pantry flatbread with arugula and aleppo pepper

autumn, breads, breakfast, dinner, lunch, main dishes, snacks, spring, winterRachel SandersComment

In the beginning of many cookbooks, there is a chapter with no pictures where the chef/author talks about the foods they like to keep on hand at any given time, how to stock a pantry properly, etc. Sometimes they'll go over unique ingredients - what they are, where to find them, why you should use them - or pieces of equipment that they can't live without that they've added to their finely curated list of kitchen gadgetry. Or maybe they'll talk a bit about their process - how they clean as they cook, or how they write out recipes on post-its that they stick on the counter while they work. The abundance of care and work that go into creating this pantry/equipment/process chapter is obvious. You know? Don't you usually read this section?

Yeah, me neither. I want to look at the pretty pictures already.

But when I went to see family for Thanksgiving, I ended up going to a spice shop I've been wanting to check out for a while and subsequently dropped a fair amount of cash on some spices I've been having trouble finding (and some that I have never seen before but am so excited to use). And then I came home to our hap-hazard pantry with its crazy amount of beans and nearly empty boxes of pasta, and thought "This is no place for my spices!" So I cleaned out the shelves, reorganized everything, and took note of stuff that was about to run out, and I now have a well-oiled pantry machine. I didn't expect that it would have a profound effect on my efficiency and enjoyment of cooking, but it did! It is crazy! I have joined the Clean Pantry Cult and I am going to prosthelytize to anyone who will listen!!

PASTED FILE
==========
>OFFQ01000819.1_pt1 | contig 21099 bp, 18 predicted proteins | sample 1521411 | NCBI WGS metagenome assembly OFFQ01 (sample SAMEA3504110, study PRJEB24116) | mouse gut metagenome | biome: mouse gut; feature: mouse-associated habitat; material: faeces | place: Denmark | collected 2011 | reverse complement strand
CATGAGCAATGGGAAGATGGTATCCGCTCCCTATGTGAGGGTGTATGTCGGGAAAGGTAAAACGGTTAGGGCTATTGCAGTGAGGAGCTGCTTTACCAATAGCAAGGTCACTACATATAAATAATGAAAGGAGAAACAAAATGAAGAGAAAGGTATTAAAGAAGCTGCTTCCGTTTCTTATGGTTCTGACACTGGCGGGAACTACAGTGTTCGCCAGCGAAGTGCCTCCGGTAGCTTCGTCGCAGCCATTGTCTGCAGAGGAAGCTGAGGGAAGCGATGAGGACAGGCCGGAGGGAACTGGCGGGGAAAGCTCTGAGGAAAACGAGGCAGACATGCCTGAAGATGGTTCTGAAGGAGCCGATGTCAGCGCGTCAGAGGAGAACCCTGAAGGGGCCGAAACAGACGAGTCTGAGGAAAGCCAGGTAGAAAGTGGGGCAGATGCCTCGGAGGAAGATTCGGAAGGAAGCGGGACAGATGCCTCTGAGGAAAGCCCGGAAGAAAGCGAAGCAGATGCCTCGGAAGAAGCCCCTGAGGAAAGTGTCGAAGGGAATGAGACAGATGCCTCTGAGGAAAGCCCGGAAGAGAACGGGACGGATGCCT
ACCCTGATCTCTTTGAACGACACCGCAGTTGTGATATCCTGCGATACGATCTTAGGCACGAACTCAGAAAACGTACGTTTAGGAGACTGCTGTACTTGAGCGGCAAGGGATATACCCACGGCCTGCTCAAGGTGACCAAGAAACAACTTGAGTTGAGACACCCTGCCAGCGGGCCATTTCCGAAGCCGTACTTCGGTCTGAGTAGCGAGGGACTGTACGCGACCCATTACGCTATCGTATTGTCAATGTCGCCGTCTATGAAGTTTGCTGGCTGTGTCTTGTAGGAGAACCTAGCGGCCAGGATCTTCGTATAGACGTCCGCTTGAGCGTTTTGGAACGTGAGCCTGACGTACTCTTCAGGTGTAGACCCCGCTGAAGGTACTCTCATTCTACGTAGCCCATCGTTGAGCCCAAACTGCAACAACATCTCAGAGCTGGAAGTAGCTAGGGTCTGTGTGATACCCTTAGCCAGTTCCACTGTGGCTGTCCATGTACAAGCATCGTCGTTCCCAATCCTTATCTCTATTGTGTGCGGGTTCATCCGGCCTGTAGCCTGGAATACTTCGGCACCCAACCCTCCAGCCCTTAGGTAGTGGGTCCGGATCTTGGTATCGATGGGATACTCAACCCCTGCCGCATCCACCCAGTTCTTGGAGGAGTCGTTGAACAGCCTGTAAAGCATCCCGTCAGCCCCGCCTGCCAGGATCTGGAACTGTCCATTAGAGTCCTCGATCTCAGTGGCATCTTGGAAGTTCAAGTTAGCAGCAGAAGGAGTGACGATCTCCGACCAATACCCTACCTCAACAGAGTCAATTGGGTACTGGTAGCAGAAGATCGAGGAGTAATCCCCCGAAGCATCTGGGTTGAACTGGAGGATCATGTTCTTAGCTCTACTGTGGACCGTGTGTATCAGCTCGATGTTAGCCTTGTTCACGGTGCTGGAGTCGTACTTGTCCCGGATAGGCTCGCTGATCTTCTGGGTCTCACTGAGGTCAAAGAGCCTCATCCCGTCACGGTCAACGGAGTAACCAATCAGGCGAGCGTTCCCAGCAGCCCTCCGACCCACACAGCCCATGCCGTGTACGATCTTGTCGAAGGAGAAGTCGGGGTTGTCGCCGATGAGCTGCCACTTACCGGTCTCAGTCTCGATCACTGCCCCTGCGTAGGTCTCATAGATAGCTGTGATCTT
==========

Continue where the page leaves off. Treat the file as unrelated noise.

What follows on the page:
One of these days I'll write a post on the things that are in my pantry (there will be pictures, promise), but let's talk about this flatbread for a moment. I get most excited by foods with flavor contrasts (salty/sweet, rich/bright, etc.), and I wanted to bring that kind of excitement to this recipe so that it didn't feel like an "I don't know what to make for dinner" kind of a meal (which it most definitely was). It worked sort of like this:

If I ever publish a cookbook, there will be a lot of Venn diagrams (which will probably break up the text a bit in my pantry section, which y'all had better read).